The quest for beauty has surely never been more apparent than with the realisation that the skin whitening product industry is worth an estimated $3 billion worldwide. The World Health Organisation (WHO) claims Nigeria has the highest number of women using skin lightening products -- a staggering 77 percent.
According to WHO, 59 percent of women in Togo are trying to lighten their skin and 27 percent in Senegal. In many parts of Africa, lighter-skinned women are considered more beautiful and are believed to be more successful and likely to find marriage.
The products are also popular in countries such as Liberia, South Africa, Sudan, India, Hong Kong, Malaysia, South Korea, the Philippines, Pakistan, Brazil, the US, Thailand, Malaysia, China, Saudi Arabia, Senegal, Uganda and many more.
Most of the products work to inhibit the melanin in skin, including facial and body whitening creams -- as well as genital and underarm lighteners.
There are no statistics for the use of skin lightening products in Australia, but anecdotally it's believed to be widely used within Asian and African communities here.
Whitening skin products are also booming across Asia -- particularly in Thailand. Recently, a Thai advertisement for a skin whitening cream called Snowz featured actress Sirin Horwang saying, "You just need to be white to win." She appears beside a model whose skin has been darkened.
This advert in Thailand was slammed in social media as being racist.
Tens of thousands of social media users slammed the video as racist, while thousands of others just wanted to know where to buy the product.
Dr Gabrielle Caswell is an aesthetic and skin cancer doctor and president of the Cosmetic Physicians Society of Australasia. Dr Caswell told The Huffington Post Australia there are several potential problems with skin whitening treatments.
"Having an even toned face is often considered desirable. However, there has been recent trends towards a paler face that may not be healthy for the skin, as it may also collect more sun damage as it becomes exposed to the sun," Dr Caswell said.
"The products can irritate the skin, cause redness and rash, the possibility of skin infections such as thrush and bacterial, patchy skin pigmentation, systemic effects have been known to occur (especially to Kojic acid) after transdermal absorption, scarring after use (from acid/dosage issues) and allergic reaction to an ingredient."
A variety of chemicals are used in skin lightening creams, depending on what country the product is coming from.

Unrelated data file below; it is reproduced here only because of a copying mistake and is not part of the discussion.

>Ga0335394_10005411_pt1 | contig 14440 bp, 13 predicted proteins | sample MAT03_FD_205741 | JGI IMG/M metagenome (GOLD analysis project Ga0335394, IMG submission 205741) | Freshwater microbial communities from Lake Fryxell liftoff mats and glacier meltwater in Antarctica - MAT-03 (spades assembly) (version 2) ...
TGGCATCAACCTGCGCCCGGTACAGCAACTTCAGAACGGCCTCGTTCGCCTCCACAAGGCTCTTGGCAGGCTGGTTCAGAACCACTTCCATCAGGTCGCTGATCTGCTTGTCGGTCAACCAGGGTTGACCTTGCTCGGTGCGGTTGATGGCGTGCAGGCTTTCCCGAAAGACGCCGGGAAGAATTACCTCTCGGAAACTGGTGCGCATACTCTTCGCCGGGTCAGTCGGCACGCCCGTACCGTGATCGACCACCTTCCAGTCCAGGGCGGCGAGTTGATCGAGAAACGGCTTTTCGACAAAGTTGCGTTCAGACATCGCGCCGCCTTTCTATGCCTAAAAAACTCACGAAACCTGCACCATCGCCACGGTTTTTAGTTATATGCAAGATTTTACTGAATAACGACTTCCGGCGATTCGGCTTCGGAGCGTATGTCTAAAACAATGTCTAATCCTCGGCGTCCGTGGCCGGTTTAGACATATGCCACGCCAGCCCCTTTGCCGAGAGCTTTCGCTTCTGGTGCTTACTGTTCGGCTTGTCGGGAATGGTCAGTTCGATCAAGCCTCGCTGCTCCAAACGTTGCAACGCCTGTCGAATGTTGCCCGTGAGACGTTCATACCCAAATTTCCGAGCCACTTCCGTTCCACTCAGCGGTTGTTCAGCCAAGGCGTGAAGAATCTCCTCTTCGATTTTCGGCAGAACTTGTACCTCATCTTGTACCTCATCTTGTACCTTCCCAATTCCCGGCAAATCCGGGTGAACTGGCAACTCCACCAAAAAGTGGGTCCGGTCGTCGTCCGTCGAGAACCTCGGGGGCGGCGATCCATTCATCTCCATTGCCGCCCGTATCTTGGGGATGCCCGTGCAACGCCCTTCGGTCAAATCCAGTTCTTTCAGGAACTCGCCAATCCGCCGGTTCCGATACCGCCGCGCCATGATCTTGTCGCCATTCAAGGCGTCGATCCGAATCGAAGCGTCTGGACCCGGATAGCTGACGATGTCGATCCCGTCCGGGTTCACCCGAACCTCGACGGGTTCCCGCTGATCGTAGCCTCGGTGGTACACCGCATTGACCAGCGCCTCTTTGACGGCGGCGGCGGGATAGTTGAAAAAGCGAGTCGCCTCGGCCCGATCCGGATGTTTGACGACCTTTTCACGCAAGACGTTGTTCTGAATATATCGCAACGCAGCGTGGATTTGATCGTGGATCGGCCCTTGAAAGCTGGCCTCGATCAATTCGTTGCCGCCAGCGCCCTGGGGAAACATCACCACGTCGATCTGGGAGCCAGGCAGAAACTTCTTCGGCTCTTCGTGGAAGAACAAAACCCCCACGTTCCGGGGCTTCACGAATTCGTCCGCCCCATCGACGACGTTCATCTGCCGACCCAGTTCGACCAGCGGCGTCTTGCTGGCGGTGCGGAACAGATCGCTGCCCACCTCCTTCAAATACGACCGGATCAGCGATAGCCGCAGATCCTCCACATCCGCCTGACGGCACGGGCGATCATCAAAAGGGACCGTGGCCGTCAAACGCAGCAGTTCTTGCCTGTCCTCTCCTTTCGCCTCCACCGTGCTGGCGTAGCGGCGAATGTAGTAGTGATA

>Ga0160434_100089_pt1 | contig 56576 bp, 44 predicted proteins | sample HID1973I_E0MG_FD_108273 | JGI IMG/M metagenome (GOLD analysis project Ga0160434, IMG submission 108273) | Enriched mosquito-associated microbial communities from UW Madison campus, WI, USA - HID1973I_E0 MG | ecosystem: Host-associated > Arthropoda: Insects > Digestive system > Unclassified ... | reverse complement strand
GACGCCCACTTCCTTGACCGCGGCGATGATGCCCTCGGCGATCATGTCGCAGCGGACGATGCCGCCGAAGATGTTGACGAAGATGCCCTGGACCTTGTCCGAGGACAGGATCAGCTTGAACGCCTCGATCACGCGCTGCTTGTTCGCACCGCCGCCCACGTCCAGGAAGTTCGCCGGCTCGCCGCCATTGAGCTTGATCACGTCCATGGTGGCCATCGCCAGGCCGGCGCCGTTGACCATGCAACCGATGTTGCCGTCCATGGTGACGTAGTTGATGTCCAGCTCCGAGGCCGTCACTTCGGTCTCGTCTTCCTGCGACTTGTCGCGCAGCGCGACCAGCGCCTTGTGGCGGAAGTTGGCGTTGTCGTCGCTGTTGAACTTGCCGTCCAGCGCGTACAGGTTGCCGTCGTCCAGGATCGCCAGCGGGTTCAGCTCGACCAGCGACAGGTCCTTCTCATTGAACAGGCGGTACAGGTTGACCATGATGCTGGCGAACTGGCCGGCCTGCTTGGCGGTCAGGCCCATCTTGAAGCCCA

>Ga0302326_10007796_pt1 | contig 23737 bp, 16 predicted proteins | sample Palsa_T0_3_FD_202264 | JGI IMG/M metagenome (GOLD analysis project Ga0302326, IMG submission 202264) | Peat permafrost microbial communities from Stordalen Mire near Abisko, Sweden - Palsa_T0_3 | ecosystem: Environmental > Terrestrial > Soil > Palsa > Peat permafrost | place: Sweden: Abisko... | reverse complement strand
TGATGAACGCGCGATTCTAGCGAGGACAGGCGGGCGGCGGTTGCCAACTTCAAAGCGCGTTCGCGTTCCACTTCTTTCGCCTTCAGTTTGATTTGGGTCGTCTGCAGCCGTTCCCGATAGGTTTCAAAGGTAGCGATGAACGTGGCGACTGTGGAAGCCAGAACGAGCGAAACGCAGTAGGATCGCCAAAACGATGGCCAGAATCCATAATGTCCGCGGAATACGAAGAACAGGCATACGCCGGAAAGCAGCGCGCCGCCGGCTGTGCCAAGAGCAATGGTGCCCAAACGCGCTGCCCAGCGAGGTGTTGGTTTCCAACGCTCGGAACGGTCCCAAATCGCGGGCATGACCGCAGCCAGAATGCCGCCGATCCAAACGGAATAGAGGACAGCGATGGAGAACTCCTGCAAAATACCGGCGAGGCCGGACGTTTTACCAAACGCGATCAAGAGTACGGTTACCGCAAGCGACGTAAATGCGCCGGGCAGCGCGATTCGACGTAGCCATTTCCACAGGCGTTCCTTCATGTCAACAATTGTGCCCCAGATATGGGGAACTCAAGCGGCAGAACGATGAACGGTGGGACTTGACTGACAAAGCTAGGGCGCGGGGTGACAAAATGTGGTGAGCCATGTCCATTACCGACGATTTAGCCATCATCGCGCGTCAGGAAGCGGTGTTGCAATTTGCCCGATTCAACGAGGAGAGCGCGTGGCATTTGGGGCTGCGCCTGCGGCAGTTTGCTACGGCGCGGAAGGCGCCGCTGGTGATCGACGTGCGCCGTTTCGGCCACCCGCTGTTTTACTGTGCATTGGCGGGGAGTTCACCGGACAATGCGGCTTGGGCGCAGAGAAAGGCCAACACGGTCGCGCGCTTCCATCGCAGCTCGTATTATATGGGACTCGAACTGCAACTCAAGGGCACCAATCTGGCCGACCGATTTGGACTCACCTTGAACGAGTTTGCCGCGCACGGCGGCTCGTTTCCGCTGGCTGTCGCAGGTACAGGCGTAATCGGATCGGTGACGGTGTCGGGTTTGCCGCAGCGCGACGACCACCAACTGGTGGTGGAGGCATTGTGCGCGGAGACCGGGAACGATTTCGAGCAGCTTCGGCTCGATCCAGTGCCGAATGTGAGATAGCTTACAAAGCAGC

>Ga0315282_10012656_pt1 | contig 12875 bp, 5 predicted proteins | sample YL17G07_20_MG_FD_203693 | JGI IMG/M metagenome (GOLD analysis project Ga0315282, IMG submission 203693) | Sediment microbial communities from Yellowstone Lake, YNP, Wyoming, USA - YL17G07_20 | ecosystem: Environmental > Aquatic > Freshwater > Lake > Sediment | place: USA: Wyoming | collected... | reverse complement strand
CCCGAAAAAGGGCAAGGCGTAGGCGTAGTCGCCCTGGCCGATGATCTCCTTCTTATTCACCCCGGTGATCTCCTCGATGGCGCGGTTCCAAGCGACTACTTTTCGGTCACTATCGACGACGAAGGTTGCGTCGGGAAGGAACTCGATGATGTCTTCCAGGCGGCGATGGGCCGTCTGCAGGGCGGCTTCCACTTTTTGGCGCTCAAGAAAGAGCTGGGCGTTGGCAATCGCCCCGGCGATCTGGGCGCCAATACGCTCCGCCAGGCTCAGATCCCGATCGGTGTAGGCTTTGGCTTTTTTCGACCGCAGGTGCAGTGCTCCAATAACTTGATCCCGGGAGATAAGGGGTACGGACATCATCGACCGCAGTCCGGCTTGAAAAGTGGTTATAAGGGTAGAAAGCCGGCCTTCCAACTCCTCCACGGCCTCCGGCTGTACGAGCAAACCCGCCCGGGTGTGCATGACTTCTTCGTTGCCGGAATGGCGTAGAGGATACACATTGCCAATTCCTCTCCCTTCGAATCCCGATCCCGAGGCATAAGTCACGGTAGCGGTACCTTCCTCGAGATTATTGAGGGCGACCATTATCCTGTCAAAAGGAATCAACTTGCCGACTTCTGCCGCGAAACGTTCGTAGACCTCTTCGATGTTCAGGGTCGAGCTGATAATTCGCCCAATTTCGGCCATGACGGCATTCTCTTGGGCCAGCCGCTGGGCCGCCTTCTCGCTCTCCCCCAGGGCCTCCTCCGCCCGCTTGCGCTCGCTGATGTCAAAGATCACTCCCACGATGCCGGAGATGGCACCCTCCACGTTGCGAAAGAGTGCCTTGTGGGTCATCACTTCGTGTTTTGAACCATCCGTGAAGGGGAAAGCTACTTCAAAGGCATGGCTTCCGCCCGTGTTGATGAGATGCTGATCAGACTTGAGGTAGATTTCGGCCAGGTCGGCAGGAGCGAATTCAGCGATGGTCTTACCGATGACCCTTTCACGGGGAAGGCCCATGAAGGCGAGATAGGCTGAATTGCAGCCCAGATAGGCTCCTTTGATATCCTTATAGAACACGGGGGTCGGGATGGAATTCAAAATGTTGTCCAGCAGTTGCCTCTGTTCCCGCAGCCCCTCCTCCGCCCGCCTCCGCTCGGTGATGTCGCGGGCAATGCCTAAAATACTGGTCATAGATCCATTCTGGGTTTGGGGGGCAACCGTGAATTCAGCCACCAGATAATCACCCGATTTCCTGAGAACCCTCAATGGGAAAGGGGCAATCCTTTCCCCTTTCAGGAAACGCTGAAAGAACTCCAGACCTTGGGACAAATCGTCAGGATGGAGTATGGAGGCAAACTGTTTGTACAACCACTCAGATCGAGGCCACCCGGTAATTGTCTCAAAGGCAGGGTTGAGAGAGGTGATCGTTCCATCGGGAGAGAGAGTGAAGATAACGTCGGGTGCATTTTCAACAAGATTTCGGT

"Traditionally in western countries hydroquinone is often used, however it can irritate the skin in the doses often needed to work well. In Eastern countries Kojic acid is often used. But I believe that it is no longer welcome in Europe and was not often used in Australia," Dr Caswell said.
Kemi Nekvapil is a life-coach and motivational speaker who has a Nigerian background, raised in the UK and now lives in Australia. She finds it incredibly upsetting that so many women are trying to lighten their skin.
"What's scary is there is a demand for the products. Some women have a skin issue that it can be used medically, but it's on the rise because women are being forced, or sold, to adhere to a certain beauty form -- the idea that you must be white to be successful," Nekvapil said.
. Kemi Nekvapil. Picture Supplied
"We have a situation where black women are lightening their skin, Asian women are also lightening their skin but also getting their jaw bone smashed to give them a pointier chin and their eyes 'fixed' to look Caucasian. I know for me, being from Nigeria and growing up in England, beauty wasn't something on my radar. What I saw as beautiful was someone who didn't look like me."
Nekvapil told HuffPost Australia when she was growing up, she played with 'Cindy' dolls. She now believes the idea of beauty was already being told to her during her childhood play.
"It's very subtle. That's why I decided at 16, looking in the mirror at school, and thinking to myself, 'If you keep comparing yourself to other people you'll never love yourself and you'll never be happy.' That was such a gift to me and led me to do the work I do now. We need to create a form of beauty that we own that comes from who we are and the actions we take. Our external beauty increases when we are living a life that's fulfilled, passionate and full of meaningful contribution."
Recently, actor Emma Watson faced social media backlash after appearing in a Lancome advertisement for its 'pearl perfect whiteness' -- a product offering to lightening the skin. Lancome is not the only European cosmetics company to offer a skin whitening range to its non-European market. L'Oreal Paris' White Perfect range is exclusively sold in non-western countries, promising 'pearl perfect whiteness' to women through its active ingredients of tourmaline gemstone and Vitamin C.
Watson hit back at critics, pointing out that the ad was from 2011 and she no longer models in beauty products which "do not always reflect the diverse beauty of all women."
. Emma Watson was criticised for appearing in this Lancome ad for a skin whitening product. Picture Fairfax
Nekvapil wants to encourage all women to stop focussing on beauty and focus on what they are passionate about.
"All women need to focus on how they can contribute their very best. What do you want to be in the world? What do you want on your grave stone? 'She managed to go from dark brown to light brown skin.' Or 'She managed to make it to a size 6.' What is it you are here to do? It's not to be a certain skin colour," Nekvapil said.